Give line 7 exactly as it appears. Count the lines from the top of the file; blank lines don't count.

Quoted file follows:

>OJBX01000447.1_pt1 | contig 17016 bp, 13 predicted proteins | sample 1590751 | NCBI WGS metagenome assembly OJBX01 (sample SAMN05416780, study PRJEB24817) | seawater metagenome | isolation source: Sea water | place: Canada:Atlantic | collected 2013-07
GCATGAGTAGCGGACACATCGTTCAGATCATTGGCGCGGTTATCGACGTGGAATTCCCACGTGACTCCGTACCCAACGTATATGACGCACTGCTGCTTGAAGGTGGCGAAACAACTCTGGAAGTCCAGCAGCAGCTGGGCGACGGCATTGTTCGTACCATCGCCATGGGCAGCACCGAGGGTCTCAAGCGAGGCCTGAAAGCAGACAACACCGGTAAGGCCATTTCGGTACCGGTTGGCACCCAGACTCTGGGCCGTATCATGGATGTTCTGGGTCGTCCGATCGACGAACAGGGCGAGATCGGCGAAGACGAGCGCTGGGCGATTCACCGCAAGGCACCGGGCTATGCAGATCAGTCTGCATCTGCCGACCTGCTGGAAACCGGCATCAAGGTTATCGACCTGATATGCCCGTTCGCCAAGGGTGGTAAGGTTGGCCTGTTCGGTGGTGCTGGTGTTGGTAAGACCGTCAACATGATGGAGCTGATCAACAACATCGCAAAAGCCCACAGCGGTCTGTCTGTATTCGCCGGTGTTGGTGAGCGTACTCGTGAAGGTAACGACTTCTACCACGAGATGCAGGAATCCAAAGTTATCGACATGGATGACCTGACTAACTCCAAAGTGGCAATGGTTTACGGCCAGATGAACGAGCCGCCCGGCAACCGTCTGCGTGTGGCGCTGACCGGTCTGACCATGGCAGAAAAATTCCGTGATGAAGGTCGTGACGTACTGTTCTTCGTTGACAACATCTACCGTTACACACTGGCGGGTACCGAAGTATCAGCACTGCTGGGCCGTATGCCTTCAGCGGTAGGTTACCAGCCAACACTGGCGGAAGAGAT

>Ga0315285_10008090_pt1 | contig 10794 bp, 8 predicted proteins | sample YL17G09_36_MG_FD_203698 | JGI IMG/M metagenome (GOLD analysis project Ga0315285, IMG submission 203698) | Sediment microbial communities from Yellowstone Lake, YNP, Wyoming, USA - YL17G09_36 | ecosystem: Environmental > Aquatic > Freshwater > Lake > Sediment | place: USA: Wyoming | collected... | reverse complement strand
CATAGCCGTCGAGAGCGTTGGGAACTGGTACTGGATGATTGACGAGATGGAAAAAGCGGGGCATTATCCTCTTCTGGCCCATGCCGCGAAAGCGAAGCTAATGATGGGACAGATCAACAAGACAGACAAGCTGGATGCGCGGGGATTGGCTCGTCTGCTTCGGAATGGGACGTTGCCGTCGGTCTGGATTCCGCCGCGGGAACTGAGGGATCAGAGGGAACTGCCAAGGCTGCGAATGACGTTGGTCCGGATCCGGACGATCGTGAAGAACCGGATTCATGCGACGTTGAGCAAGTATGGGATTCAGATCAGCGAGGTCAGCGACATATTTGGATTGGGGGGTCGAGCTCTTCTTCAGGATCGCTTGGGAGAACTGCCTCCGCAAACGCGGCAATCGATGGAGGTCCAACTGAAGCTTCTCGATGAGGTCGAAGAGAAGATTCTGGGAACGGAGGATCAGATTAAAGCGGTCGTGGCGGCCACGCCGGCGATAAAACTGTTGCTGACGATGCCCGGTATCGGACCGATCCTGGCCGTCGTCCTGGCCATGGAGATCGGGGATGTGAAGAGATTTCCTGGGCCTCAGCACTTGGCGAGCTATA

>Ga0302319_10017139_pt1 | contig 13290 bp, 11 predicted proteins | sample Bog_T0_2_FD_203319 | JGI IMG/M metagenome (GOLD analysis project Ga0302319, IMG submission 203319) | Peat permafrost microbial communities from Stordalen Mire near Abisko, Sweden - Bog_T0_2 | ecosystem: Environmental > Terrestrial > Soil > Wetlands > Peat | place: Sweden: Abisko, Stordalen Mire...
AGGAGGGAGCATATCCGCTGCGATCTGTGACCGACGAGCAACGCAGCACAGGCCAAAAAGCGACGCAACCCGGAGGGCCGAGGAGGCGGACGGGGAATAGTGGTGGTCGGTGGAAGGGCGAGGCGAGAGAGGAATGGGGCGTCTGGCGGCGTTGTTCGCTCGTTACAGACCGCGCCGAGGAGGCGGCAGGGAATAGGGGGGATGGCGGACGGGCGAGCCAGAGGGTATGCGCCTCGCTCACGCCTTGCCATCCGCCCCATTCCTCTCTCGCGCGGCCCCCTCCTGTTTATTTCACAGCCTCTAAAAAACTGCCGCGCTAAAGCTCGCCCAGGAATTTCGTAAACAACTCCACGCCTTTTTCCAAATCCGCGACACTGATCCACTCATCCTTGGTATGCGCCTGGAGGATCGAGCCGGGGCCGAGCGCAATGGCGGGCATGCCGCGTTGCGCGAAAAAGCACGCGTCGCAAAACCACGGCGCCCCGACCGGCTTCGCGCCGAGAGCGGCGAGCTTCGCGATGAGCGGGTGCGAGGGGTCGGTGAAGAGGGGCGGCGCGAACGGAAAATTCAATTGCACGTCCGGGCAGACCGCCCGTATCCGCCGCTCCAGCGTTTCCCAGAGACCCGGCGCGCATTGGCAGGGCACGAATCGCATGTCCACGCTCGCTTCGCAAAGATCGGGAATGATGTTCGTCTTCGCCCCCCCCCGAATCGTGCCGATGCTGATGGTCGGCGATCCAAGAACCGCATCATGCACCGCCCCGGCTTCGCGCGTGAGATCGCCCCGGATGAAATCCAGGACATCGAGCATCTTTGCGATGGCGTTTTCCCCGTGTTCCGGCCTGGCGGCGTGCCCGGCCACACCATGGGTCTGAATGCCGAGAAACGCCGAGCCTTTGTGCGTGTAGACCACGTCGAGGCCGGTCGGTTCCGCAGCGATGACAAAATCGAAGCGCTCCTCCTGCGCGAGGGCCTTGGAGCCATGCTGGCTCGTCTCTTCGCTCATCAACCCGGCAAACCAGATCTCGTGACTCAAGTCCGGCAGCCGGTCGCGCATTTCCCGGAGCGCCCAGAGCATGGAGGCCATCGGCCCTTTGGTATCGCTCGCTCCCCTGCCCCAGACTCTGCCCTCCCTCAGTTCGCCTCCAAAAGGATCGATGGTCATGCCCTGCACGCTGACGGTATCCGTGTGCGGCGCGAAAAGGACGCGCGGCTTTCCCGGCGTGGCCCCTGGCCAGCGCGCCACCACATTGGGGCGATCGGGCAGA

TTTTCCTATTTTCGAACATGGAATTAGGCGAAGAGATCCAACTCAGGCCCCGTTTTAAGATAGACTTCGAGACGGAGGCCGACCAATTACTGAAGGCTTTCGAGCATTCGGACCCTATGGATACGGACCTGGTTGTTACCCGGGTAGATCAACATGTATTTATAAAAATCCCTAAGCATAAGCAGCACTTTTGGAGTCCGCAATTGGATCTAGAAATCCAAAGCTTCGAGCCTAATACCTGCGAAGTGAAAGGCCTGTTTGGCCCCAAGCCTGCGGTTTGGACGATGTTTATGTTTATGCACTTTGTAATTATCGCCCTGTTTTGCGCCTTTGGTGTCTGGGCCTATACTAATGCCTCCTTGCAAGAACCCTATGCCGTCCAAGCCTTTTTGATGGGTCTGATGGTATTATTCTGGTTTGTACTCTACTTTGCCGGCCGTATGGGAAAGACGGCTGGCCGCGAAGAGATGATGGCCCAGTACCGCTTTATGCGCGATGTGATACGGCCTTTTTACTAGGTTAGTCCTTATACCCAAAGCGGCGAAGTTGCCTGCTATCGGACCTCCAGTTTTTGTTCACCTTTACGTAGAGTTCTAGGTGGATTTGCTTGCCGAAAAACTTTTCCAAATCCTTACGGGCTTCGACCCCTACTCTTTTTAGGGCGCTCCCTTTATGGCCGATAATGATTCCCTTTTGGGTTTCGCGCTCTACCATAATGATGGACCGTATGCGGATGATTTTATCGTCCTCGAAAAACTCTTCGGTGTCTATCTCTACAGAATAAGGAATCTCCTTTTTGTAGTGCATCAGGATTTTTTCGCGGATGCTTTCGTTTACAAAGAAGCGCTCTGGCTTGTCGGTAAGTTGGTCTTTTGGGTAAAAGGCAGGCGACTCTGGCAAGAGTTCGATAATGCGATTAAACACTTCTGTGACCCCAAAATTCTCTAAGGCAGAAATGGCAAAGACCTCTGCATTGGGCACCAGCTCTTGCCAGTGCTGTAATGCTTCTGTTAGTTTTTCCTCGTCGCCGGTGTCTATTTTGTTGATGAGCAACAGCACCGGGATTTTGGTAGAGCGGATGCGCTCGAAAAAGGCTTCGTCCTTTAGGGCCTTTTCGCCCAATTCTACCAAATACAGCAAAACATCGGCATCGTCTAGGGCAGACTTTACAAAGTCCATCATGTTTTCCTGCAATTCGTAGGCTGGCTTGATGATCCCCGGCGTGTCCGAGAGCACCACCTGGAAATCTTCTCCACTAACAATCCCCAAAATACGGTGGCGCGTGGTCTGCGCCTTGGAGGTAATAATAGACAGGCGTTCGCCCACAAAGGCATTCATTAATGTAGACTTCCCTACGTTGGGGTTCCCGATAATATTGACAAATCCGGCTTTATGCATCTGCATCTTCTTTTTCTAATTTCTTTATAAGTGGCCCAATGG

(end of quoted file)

TTTTCCTATTTTCGAACATGGAATTAGGCGAAGAGATCCAACTCAGGCCCCGTTTTAAGATAGACTTCGAGACGGAGGCCGACCAATTACTGAAGGCTTTCGAGCATTCGGACCCTATGGATACGGACCTGGTTGTTACCCGGGTAGATCAACATGTATTTATAAAAATCCCTAAGCATAAGCAGCACTTTTGGAGTCCGCAATTGGATCTAGAAATCCAAAGCTTCGAGCCTAATACCTGCGAAGTGAAAGGCCTGTTTGGCCCCAAGCCTGCGGTTTGGACGATGTTTATGTTTATGCACTTTGTAATTATCGCCCTGTTTTGCGCCTTTGGTGTCTGGGCCTATACTAATGCCTCCTTGCAAGAACCCTATGCCGTCCAAGCCTTTTTGATGGGTCTGATGGTATTATTCTGGTTTGTACTCTACTTTGCCGGCCGTATGGGAAAGACGGCTGGCCGCGAAGAGATGATGGCCCAGTACCGCTTTATGCGCGATGTGATACGGCCTTTTTACTAGGTTAGTCCTTATACCCAAAGCGGCGAAGTTGCCTGCTATCGGACCTCCAGTTTTTGTTCACCTTTACGTAGAGTTCTAGGTGGATTTGCTTGCCGAAAAACTTTTCCAAATCCTTACGGGCTTCGACCCCTACTCTTTTTAGGGCGCTCCCTTTATGGCCGATAATGATTCCCTTTTGGGTTTCGCGCTCTACCATAATGATGGACCGTATGCGGATGATTTTATCGTCCTCGAAAAACTCTTCGGTGTCTATCTCTACAGAATAAGGAATCTCCTTTTTGTAGTGCATCAGGATTTTTTCGCGGATGCTTTCGTTTACAAAGAAGCGCTCTGGCTTGTCGGTAAGTTGGTCTTTTGGGTAAAAGGCAGGCGACTCTGGCAAGAGTTCGATAATGCGATTAAACACTTCTGTGACCCCAAAATTCTCTAAGGCAGAAATGGCAAAGACCTCTGCATTGGGCACCAGCTCTTGCCAGTGCTGTAATGCTTCTGTTAGTTTTTCCTCGTCGCCGGTGTCTATTTTGTTGATGAGCAACAGCACCGGGATTTTGGTAGAGCGGATGCGCTCGAAAAAGGCTTCGTCCTTTAGGGCCTTTTCGCCCAATTCTACCAAATACAGCAAAACATCGGCATCGTCTAGGGCAGACTTTACAAAGTCCATCATGTTTTCCTGCAATTCGTAGGCTGGCTTGATGATCCCCGGCGTGTCCGAGAGCACCACCTGGAAATCTTCTCCACTAACAATCCCCAAAATACGGTGGCGCGTGGTCTGCGCCTTGGAGGTAATAATAGACAGGCGTTCGCCCACAAAGGCATTCATTAATGTAGACTTCCCTACGTTGGGGTTCCCGATAATATTGACAAATCCGGCTTTATGCATCTGCATCTTCTTTTTCTAATTTCTTTATAAGTGGCCCAATGG